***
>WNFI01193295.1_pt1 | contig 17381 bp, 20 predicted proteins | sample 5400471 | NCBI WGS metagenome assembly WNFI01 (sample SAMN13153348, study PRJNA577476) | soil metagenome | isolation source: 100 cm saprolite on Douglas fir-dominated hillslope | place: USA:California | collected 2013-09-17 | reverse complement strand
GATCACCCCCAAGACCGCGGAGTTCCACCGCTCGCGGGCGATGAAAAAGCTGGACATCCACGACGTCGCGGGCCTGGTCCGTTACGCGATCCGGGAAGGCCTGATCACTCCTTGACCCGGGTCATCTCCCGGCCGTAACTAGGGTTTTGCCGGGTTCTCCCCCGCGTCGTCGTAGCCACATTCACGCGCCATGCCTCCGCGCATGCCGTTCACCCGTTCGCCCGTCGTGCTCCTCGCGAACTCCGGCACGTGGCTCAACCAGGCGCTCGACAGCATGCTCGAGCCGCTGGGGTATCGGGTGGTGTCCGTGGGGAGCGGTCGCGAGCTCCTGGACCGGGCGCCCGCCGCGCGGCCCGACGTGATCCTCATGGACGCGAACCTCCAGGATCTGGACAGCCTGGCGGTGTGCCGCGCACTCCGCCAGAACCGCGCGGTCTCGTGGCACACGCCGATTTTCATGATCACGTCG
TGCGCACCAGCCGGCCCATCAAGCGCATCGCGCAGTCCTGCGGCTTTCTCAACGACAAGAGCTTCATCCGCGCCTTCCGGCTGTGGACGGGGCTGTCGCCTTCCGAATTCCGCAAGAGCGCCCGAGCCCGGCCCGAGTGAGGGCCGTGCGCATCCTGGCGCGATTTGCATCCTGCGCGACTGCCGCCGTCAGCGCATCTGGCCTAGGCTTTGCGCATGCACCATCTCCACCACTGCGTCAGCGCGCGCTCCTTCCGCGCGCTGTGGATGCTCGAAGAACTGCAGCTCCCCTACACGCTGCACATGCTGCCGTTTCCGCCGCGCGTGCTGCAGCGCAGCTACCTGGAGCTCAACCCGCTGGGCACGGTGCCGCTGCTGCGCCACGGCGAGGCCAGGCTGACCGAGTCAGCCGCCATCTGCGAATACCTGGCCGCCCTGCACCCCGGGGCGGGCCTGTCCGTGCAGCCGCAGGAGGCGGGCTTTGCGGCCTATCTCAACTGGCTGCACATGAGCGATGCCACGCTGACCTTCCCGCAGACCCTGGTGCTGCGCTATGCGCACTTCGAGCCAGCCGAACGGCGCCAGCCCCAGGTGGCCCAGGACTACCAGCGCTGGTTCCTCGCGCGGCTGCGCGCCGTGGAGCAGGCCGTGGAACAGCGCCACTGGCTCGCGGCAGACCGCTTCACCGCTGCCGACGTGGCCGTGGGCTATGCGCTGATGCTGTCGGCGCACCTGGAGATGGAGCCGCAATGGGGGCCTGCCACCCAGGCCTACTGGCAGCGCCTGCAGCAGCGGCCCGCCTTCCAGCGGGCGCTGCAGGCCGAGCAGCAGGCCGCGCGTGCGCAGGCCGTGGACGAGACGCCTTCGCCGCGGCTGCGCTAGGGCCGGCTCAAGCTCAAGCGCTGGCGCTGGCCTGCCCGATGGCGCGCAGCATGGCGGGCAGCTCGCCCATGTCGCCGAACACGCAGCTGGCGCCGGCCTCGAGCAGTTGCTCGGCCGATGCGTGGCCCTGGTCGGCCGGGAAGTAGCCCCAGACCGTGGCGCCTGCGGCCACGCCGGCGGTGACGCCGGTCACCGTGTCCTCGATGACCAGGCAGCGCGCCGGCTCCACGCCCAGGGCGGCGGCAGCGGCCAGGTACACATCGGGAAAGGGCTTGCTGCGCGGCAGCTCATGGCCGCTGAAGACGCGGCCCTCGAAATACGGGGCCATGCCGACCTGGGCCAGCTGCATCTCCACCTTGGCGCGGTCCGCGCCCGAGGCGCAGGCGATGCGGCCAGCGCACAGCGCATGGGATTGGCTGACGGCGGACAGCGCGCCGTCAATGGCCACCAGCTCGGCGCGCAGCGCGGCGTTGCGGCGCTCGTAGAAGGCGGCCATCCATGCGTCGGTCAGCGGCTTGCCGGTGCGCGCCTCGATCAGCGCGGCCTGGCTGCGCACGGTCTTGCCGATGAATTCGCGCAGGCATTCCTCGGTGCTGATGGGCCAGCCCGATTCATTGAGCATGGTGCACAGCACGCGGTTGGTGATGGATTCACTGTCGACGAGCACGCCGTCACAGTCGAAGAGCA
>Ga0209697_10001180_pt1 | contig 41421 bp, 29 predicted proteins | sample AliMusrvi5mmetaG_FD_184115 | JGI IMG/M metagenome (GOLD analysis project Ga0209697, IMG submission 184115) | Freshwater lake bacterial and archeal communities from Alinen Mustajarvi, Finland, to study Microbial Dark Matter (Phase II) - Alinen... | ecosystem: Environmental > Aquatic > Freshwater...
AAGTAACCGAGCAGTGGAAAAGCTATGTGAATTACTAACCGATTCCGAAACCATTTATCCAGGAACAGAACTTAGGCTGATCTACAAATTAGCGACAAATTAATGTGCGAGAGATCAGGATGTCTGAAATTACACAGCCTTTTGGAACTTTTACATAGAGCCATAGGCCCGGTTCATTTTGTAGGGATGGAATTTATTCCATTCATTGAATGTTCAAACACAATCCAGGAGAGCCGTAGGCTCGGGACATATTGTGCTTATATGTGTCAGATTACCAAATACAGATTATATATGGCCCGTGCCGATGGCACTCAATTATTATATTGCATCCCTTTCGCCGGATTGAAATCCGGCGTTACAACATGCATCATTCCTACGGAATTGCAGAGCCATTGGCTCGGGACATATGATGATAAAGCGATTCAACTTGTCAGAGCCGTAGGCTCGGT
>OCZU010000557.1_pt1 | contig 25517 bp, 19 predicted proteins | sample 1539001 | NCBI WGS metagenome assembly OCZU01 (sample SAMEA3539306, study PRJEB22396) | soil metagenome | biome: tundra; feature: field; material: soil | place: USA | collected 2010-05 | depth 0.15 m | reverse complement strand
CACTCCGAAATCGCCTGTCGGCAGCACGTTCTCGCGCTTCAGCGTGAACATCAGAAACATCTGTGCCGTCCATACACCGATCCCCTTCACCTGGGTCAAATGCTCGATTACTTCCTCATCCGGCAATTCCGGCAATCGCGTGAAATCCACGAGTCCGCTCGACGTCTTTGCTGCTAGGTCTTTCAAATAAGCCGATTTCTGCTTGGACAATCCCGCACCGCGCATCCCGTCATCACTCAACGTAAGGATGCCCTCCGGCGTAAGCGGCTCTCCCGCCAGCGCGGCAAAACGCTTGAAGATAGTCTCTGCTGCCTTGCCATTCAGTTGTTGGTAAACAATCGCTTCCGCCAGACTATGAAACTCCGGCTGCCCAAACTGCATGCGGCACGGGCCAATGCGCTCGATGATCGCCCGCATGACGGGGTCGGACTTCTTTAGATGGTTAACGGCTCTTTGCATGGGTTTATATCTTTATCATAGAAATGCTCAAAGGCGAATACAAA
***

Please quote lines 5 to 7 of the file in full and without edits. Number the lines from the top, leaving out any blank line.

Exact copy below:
AAGTAACCGAGCAGTGGAAAAGCTATGTGAATTACTAACCGATTCCGAAACCATTTATCCAGGAACAGAACTTAGGCTGATCTACAAATTAGCGACAAATTAATGTGCGAGAGATCAGGATGTCTGAAATTACACAGCCTTTTGGAACTTTTACATAGAGCCATAGGCCCGGTTCATTTTGTAGGGATGGAATTTATTCCATTCATTGAATGTTCAAACACAATCCAGGAGAGCCGTAGGCTCGGGACATATTGTGCTTATATGTGTCAGATTACCAAATACAGATTATATATGGCCCGTGCCGATGGCACTCAATTATTATATTGCATCCCTTTCGCCGGATTGAAATCCGGCGTTACAACATGCATCATTCCTACGGAATTGCAGAGCCATTGGCTCGGGACATATGATGATAAAGCGATTCAACTTGTCAGAGCCGTAGGCTCGGT
>OCZU010000557.1_pt1 | contig 25517 bp, 19 predicted proteins | sample 1539001 | NCBI WGS metagenome assembly OCZU01 (sample SAMEA3539306, study PRJEB22396) | soil metagenome | biome: tundra; feature: field; material: soil | place: USA | collected 2010-05 | depth 0.15 m | reverse complement strand
CACTCCGAAATCGCCTGTCGGCAGCACGTTCTCGCGCTTCAGCGTGAACATCAGAAACATCTGTGCCGTCCATACACCGATCCCCTTCACCTGGGTCAAATGCTCGATTACTTCCTCATCCGGCAATTCCGGCAATCGCGTGAAATCCACGAGTCCGCTCGACGTCTTTGCTGCTAGGTCTTTCAAATAAGCCGATTTCTGCTTGGACAATCCCGCACCGCGCATCCCGTCATCACTCAACGTAAGGATGCCCTCCGGCGTAAGCGGCTCTCCCGCCAGCGCGGCAAAACGCTTGAAGATAGTCTCTGCTGCCTTGCCATTCAGTTGTTGGTAAACAATCGCTTCCGCCAGACTATGAAACTCCGGCTGCCCAAACTGCATGCGGCACGGGCCAATGCGCTCGATGATCGCCCGCATGACGGGGTCGGACTTCTTTAGATGGTTAACGGCTCTTTGCATGGGTTTATATCTTTATCATAGAAATGCTCAAAGGCGAATACAAA